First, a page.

Tahlequah's Caden Bunch might be the next big name in bull riding to come from Oklahoma
Ryan Dirteater of Hulbert has been known as the "Cherokee Kid" on the PBR for more than a decade. Dirteater is planning to retire after this year, but another young bull rider from the Cherokee Nation is waiting in the wings.
Caden Bunch, 17, of Tahlequah, might be the next big name in bull riding from Oklahoma. On Friday night, Bunch will get his first shot to defend his national high school bull riding title when the 2020 National High School Finals Rodeo begins at the Lazy E Arena near Guthrie.
If Bunch repeats as champ, he would be the first bull rider in the 70-year history of the rodeo to win it twice. Only three Oklahoma high school cowboys were national bull riding champions before Bunch's victory last year in Wyoming: Jimmy Morris in 1989, Lane Frost in 1981 and Marvin Shoulders, son of the legendary Jim Shoulders, in 1969.
"At 17 years old, he is getting on bulls that I take to the PBR that them guys at the PBR don't even ride, and he rides 'em," said L.J. Jenkins, of Porum, a former bull rider and now stock contractor.
Bunch has accompanied Jenkins on trips to bull riding events in Nebraska, South Dakota, Iowa and Missouri in recent weeks.
"He's kind of getting me ready for everything, all the big stuff," Bunch said.
Jenkins was in Bunch's shoes, so to speak, about 15 years ago. Jenkins turned pro at age 18. At age 19, he won the 2006 PBR World Finals. He is one of only three bull riders to win both the PBR World Finals and the National Finals Rodeo.
Bunch turns 18 in March and will be making a decision about his bull riding future. He could join the PBR or PRCA (Professional Rodeo Cowboys Association), or both, or go to college and ride for a collegiate rodeo team.
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Bunch is currently home schooled because he is on the road going to rodeos or bull riding events every weekend. He still has a junior and senior year left to complete and his mother, Jeannie Bunch, is trying "to keep him slowed down a little bit. That's our deal. He is going to finish high school no matter what."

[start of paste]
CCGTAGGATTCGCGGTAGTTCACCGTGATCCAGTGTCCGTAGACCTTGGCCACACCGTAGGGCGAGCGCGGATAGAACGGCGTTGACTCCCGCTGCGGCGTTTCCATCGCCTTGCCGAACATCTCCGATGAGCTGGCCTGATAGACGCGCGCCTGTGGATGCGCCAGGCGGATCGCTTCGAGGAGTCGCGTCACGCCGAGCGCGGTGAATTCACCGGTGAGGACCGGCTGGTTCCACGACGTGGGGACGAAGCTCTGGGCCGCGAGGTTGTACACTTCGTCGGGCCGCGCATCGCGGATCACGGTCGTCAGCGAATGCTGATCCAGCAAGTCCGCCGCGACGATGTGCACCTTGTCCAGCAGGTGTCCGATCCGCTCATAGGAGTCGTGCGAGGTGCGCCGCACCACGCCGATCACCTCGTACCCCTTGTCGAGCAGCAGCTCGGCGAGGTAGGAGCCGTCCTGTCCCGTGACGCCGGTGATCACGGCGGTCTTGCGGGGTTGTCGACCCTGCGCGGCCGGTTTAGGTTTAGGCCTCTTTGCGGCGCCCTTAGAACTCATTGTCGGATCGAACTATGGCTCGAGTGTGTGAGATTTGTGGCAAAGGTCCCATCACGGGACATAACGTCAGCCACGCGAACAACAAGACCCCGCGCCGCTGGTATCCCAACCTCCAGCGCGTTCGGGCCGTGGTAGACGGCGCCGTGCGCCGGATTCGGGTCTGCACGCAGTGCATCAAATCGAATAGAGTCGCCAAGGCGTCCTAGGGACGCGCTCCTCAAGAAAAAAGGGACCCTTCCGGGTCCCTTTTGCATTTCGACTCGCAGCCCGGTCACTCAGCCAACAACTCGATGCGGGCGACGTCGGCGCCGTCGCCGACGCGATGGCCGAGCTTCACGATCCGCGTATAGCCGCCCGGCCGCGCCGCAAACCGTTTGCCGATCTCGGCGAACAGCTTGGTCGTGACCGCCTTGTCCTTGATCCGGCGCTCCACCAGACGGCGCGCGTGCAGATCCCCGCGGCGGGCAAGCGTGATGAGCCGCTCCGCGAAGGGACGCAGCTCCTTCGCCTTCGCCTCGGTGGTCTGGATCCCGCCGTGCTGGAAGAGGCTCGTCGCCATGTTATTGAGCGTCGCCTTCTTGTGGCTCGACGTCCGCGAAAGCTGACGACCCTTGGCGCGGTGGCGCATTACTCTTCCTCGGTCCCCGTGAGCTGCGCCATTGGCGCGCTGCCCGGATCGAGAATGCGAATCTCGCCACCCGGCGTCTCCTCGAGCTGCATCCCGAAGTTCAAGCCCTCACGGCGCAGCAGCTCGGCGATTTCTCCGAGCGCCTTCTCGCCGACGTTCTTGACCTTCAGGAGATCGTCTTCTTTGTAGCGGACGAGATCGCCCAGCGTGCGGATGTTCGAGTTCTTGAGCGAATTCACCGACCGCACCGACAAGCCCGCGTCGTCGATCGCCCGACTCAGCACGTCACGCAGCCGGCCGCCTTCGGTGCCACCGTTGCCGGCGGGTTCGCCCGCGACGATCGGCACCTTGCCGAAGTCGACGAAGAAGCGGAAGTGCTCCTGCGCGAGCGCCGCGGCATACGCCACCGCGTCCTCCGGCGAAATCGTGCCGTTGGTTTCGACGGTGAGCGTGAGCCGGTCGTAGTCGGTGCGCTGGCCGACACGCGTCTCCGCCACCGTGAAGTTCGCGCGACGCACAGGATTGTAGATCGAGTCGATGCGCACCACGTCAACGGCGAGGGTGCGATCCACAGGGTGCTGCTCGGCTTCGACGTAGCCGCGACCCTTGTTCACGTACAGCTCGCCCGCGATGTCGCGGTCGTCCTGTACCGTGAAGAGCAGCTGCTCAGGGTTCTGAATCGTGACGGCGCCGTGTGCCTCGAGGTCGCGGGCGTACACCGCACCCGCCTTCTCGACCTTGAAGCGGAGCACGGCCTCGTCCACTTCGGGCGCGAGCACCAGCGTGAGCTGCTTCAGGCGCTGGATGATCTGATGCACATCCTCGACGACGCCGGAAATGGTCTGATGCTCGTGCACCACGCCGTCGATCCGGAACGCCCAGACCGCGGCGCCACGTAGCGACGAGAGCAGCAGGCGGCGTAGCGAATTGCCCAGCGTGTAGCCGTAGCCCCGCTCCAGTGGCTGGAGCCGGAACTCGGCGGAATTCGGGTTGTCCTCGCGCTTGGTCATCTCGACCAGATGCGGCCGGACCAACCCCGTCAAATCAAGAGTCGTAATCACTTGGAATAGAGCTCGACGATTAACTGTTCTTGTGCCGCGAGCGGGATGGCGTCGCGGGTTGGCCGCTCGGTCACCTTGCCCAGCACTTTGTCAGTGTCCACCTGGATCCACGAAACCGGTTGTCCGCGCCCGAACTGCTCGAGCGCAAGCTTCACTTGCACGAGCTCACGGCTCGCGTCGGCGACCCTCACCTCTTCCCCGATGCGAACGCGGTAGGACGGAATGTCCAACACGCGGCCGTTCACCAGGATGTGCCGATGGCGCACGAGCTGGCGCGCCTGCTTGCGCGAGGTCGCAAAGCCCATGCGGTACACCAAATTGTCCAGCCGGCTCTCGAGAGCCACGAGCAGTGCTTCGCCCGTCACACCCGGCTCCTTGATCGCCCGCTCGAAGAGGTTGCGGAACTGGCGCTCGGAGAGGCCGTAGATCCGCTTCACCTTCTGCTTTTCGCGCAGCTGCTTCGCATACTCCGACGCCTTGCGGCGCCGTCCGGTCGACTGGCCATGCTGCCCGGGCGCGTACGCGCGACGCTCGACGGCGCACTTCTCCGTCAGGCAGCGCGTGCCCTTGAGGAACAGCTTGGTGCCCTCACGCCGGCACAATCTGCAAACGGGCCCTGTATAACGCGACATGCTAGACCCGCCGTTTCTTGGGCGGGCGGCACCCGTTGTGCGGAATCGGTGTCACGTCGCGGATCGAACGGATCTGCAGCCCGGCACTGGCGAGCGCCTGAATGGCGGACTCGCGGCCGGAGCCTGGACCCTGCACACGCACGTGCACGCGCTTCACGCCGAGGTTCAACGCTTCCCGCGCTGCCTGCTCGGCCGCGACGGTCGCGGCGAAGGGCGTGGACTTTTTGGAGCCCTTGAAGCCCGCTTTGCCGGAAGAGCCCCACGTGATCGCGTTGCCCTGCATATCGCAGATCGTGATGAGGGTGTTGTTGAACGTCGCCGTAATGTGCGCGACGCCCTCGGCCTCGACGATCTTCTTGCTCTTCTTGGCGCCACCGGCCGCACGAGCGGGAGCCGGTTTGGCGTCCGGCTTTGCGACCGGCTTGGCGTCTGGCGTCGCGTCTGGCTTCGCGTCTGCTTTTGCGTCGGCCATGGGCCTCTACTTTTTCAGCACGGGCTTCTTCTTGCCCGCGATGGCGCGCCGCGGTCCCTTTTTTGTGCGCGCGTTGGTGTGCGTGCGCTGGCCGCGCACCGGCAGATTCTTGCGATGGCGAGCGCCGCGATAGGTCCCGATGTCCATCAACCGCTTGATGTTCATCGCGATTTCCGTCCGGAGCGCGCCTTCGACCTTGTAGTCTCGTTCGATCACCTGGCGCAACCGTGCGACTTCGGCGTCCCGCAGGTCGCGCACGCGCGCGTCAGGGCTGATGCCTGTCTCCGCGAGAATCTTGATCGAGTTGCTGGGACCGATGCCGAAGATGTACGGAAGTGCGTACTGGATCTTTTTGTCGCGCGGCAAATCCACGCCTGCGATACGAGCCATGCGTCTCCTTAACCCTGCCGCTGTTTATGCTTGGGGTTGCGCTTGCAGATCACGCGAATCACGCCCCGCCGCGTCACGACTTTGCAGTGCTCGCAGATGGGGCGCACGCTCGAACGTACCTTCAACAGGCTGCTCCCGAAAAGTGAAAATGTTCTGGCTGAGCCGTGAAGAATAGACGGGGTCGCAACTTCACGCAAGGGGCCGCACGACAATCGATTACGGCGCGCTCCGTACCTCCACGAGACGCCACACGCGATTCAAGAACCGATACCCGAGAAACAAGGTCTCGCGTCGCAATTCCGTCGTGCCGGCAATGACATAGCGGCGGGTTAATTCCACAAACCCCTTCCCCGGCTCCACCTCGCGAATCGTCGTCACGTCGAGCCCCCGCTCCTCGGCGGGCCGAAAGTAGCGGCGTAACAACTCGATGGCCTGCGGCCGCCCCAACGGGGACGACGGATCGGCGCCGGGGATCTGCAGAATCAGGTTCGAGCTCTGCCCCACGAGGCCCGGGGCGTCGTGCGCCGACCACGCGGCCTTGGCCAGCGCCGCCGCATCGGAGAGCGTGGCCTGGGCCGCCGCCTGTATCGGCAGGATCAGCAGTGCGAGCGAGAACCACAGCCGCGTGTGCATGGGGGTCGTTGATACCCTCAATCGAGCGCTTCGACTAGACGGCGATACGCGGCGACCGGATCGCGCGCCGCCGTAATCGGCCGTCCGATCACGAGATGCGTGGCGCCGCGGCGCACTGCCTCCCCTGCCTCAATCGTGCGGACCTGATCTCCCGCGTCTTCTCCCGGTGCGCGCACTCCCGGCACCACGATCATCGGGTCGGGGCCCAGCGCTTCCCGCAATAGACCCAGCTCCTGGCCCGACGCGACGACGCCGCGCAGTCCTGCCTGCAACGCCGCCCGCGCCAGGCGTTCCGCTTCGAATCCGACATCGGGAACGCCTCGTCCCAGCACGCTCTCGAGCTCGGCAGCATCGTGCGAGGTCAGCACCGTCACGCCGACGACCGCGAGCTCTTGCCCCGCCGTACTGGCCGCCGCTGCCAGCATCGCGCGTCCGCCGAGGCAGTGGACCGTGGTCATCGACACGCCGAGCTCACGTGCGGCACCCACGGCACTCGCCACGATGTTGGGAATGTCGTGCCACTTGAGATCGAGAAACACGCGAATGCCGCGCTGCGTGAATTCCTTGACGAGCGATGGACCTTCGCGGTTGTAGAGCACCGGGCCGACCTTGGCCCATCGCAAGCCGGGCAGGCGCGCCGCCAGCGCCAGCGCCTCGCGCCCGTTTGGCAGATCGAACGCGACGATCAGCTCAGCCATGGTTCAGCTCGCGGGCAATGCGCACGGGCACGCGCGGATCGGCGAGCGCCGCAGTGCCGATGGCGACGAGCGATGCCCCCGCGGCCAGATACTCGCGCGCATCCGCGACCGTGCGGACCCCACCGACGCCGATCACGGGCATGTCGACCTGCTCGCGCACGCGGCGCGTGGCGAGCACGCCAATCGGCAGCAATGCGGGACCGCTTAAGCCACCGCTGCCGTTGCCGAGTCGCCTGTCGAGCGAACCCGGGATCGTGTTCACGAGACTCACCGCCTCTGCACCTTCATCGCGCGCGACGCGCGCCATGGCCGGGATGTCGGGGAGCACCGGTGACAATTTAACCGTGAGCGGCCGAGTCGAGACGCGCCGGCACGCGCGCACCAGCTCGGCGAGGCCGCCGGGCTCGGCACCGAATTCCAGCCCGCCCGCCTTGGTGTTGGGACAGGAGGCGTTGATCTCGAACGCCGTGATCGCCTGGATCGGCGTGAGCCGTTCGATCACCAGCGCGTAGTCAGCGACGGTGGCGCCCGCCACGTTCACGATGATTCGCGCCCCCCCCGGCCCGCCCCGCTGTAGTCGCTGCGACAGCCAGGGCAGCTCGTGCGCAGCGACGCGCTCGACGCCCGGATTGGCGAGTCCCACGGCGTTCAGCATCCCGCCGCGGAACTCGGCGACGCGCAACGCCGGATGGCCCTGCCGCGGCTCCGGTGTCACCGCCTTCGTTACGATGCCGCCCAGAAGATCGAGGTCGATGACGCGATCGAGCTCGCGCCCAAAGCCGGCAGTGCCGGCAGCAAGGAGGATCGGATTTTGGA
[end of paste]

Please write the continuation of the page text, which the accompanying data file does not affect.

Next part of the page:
Bunch said upon turning 18 he plans to buy his PBR card. His older brother, Cannon Cravens, now rides on the PBR Tour. Bunch also might test his mettle in the PRCA where another Oklahoma bull rider, Sage Kimzey, has won six straight world titles.
Whatever Bunch chooses, Jenkins said the key to his future success is staying healthy. Now, bull riders at Bunch's age might get on one really rank bull per month, but when Bunch turns pro, he will be riding those powerful bulls on a regular basis, Jenkins said.
"Getting on them every single weekend takes a toll on your body and that's where you really see how a kid is going to end up," Jenkins said. "How is he going to react when he does get hurt? How is he going to bounce back?"
So far, the extent of Bunch's injuries from bull riding is one fractured ankle and one fractured elbow.
Bunch seems ready to take the step up to the professional level. He has won numerous bull riding titles in junior high and high school, including the Junior NFR championship during The American Rodeo at AT&T Stadium in Arlington, Texas, in February.
His championship belt buckles "are stacked in piles and piles in my house," Jeannie Bunch said. "He's probably (won) eight saddles, maybe 10."
Riding bulls is all Bunch has ever wanted to do.
"We bought a bucking machine when I was younger and I would get on it every day," he said.
Jenkins won't be surprised if Bunch becomes the next big name in professional bull riding.
"I think he's got what it takes as long as he takes care of himself," Jenkins said. "I haven't seen a kid that rides as good as he does in a long time."
On the possibility of becoming the next "Cherokee Kid" on the PBR Tour, Bunch said he would be fine with the moniker.
"I think it would be pretty cool," he said.
If you go
What: National High School Finals Rodeo
Where: Lazy E Arena near Guthrie
When: Friday through Thursday; One performance on Friday (7 p.m.), then two performances daily at 9 a.m. and 7 p.m. through Thursday
Cost: $110 for week-long pass for adults and $55 for ages 5 to 12 (paid in advance); $15 day pass for adults; $10 day pass for ages 5-12